Melendez As draws to a close, we look back at a milestone year for a celebrated patriot— Jose Rizal and his th birth anniversary. Although his death anniversary brings a pall to the celebrations, it is his selfless sacrifice which continues to reverberate in the consciousness of every Filipino. The easy way out, the Spanish colonial authorities must have presumed, was to snuff out swiftly the leading voice of reform, and Rizal was the perfect fall guy.
The extent of the letter is a declaration of his firm stand and detestation of insurrection as a movement; he deemed one as such to be discouraged and never to be considered as a justifiable means to obtain independence. His words reflected on the lines mirrored his resistance for drastic change in the Philippine setback.
As a person, Rizal was a pacifist by nature. He refuses to delve in matters hinting a want for revolt for which both party will suffer great casualties despite what profit and glory they may grasp in the end.
And Rizal was never more right in believing so, for nothing benefited out of irrational and radical force was anymore than undignified nobility. Rizal is not only a man with first-class decisions and answers; he is also superior in giving solutions to the social cancer brought about by Spanish imposition.
I greatly admire his way of finding education as a first step towards independence; it was a simple answer of providing leverage and advantage for his fellowmen who are entitled to fit such solution.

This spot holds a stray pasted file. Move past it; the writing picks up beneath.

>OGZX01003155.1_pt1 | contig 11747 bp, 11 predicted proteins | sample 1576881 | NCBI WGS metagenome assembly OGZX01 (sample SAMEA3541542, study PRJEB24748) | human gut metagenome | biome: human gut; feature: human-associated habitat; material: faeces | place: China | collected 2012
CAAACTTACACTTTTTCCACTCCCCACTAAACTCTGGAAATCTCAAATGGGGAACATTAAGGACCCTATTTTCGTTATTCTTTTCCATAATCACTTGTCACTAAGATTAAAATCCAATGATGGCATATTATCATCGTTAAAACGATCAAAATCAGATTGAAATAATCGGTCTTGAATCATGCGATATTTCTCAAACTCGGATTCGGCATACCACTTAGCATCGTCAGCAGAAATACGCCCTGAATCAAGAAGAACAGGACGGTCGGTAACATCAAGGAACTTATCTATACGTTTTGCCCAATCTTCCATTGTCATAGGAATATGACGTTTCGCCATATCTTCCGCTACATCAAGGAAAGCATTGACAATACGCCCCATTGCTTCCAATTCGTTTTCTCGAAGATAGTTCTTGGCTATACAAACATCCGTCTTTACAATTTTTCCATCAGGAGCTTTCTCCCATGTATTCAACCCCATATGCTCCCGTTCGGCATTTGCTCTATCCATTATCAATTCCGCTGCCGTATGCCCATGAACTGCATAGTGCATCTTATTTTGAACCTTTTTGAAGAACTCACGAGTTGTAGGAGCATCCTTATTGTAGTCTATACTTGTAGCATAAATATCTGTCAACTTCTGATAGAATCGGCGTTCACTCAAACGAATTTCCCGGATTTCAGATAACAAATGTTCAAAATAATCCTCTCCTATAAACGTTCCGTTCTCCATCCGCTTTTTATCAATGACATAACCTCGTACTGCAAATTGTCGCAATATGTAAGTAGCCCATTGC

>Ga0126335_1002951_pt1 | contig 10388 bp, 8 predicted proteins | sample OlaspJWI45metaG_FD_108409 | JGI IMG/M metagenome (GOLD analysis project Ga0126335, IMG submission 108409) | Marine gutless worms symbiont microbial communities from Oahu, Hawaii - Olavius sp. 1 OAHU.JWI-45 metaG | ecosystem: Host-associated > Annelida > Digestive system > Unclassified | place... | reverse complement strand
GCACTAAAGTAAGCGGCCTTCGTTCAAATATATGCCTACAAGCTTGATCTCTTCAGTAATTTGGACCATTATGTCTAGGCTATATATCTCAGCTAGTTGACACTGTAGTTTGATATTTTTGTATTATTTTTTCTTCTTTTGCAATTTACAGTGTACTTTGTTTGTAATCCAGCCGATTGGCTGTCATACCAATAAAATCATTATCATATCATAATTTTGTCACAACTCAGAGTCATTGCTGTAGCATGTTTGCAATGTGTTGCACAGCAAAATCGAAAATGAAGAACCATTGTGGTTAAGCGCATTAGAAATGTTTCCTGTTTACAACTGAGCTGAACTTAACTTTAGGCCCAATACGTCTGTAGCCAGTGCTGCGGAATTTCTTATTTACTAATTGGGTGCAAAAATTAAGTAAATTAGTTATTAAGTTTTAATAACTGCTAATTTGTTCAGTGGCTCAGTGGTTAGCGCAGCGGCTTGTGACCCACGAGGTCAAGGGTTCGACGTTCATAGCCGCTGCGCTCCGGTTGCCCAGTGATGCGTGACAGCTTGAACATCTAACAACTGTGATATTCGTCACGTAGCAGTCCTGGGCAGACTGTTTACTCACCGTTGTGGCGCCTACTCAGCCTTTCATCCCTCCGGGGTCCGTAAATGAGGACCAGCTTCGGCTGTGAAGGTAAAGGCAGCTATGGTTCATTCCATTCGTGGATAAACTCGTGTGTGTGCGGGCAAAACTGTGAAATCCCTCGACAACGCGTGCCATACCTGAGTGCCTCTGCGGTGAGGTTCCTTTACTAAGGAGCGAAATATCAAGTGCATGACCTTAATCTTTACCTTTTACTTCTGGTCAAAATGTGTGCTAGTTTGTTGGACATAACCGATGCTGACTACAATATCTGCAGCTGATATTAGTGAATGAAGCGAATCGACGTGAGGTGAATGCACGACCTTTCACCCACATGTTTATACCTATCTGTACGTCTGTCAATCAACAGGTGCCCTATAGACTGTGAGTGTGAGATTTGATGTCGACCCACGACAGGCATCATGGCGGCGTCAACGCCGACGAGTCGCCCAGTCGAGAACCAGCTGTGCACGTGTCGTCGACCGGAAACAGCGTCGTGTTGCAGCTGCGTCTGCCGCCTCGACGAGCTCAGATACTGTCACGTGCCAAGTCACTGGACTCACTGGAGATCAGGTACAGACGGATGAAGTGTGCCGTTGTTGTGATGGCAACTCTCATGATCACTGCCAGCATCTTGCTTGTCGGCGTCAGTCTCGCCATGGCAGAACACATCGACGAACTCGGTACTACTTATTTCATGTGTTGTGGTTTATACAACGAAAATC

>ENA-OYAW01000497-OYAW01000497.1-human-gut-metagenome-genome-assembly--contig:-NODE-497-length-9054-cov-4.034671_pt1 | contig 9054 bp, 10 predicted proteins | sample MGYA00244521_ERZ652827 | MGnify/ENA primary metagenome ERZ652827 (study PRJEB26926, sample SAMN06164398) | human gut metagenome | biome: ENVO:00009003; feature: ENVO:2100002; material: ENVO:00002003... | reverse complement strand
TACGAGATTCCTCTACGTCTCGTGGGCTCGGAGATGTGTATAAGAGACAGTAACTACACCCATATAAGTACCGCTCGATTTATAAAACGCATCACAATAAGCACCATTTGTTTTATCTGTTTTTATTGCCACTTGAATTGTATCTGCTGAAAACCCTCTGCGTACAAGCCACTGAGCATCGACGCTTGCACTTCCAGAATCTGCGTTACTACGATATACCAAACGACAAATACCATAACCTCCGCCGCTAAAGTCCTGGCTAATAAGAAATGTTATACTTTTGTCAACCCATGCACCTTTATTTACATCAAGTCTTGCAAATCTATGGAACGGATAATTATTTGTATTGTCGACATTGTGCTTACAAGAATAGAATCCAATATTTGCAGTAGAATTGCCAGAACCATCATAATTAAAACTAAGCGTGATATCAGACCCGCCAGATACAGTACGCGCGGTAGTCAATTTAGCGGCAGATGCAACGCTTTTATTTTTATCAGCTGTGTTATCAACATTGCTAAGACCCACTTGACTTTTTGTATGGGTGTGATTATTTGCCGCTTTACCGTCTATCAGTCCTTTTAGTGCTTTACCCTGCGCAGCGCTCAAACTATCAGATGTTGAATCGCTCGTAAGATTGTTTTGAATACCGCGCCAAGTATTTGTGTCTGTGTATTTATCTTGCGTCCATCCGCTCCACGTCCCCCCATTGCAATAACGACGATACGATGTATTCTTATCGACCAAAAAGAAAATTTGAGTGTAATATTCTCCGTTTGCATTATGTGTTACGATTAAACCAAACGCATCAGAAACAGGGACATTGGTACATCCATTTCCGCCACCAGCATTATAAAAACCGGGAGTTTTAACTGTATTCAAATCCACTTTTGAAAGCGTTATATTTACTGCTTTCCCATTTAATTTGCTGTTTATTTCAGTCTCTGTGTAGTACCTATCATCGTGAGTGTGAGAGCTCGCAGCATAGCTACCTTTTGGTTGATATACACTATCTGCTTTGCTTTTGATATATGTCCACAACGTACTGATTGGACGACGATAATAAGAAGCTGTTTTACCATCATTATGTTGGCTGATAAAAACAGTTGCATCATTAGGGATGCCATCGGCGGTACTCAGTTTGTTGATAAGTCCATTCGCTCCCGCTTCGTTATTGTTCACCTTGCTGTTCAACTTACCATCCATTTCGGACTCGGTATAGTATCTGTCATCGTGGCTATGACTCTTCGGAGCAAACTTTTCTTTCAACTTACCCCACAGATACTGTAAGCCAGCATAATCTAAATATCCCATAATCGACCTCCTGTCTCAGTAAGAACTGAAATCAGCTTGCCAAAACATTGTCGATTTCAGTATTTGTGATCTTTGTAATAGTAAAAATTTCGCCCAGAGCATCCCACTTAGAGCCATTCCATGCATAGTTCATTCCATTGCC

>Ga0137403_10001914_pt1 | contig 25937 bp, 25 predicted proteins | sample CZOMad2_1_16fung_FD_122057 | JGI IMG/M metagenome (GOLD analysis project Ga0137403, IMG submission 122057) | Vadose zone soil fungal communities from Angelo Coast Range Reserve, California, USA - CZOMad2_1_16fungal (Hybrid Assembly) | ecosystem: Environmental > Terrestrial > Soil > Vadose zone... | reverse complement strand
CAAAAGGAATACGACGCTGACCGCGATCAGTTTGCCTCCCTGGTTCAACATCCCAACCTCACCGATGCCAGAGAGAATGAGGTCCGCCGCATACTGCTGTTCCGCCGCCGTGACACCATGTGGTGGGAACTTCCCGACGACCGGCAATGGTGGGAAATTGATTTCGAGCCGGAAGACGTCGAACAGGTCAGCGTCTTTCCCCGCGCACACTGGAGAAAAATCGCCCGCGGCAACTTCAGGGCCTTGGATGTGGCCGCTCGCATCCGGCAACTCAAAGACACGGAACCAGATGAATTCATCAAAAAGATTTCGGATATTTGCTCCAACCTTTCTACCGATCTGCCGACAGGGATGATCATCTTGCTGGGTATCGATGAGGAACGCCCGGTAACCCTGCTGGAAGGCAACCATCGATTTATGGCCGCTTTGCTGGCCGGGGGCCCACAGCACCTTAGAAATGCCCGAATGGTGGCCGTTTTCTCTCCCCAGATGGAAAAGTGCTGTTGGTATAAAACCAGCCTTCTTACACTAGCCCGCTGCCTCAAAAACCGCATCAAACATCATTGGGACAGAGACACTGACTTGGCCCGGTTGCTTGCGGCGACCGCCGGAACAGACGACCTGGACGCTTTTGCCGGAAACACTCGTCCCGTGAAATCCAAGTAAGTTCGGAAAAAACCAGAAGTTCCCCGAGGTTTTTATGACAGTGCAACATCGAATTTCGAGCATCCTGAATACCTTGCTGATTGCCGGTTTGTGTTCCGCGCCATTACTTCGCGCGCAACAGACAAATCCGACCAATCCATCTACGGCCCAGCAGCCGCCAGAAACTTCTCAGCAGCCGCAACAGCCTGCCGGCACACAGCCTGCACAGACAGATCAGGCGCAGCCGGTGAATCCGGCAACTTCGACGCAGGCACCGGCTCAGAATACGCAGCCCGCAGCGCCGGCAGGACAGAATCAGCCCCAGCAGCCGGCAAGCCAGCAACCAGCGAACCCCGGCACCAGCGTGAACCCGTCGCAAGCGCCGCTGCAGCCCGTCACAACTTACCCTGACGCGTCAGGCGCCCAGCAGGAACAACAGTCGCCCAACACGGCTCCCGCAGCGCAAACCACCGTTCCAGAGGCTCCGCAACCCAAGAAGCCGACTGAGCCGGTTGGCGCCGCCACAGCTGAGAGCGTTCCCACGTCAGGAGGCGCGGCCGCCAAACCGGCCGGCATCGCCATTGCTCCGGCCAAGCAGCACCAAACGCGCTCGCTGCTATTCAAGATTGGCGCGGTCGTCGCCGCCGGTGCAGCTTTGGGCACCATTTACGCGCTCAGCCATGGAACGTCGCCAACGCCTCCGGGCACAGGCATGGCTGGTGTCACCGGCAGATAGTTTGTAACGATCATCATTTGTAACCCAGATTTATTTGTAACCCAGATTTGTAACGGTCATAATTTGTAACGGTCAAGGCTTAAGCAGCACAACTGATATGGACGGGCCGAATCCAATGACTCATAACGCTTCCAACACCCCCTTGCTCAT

Education was to enlighten them on the best course of action to be taken when the time comes when they have finally grasp what it means to be totally free of a bondage that has maimed them for centuries.
We could still see strings attach to our government and economy that wanted us not to stray from American rule, we were dependant no less of them than we were hundreds of years ago, despite the given joy of finally being free from Spanish tyranny.
But never the less, Rizal was not shortened for his admirable deeds that somehow it cured our fickle minds and ignorant ways. I could never forget Rizal for his bravery to have at least gave his all for the country he considers more precious than his life, he was no less a true Filipino and a well-deserve hero.As I read Rizal’s “Manifesto to Certain Filipinos” I have sighted his consistency and unalterable pronouncement of his firm stand apropos of insurrection deemed as a final, justifiable and only means plotted by his fellowmen; the Filipinos.
Manifesto to Certain Filipinos As I read Rizal’s “Manifesto to Certain Filipinos” I have sighted his consistency and unalterable pronouncement of his firm stand apropos of insurrection deemed as a final, justifiable and only means plotted by .
manifesto Essay Title: A manifesto for marketing. Source: Marketing (). 6/1/, p 1p A manifesto for marketing The Manifesto for Marketing aims to guide the industry through the next decade by defining the rules for excellence that will ensure marketing is essential to every business, writes Amanda Mackenzie.
La Indolencia de los Filipinos, more popularly known in its English version, “The Indolence of the Filipinos,” is a exploratory essay written by Philippine national hero Dr.
Jose Rizal, to explain the alleged idleness of his people during the Spanish colonization. Of the numerous preserved notes and letters of Rizal, one intriguing document was his Manifesto a Algunos Filipinos (Manifesto to Certain Filipinos) written on December 15, during his incarceration in Fort Santiago.
The manifesto, which tried to convince Filipinos to end the revolt, had five points. SUMMARY OF Indolence of the Filipinos Indolence of the Filipinos (“La Indolencia de los Filipinos”) The essay itself originally appeared in the Filipino forthrightly review, La Solidaridad, of Madrid, in five installments, running from July 15 to September 15,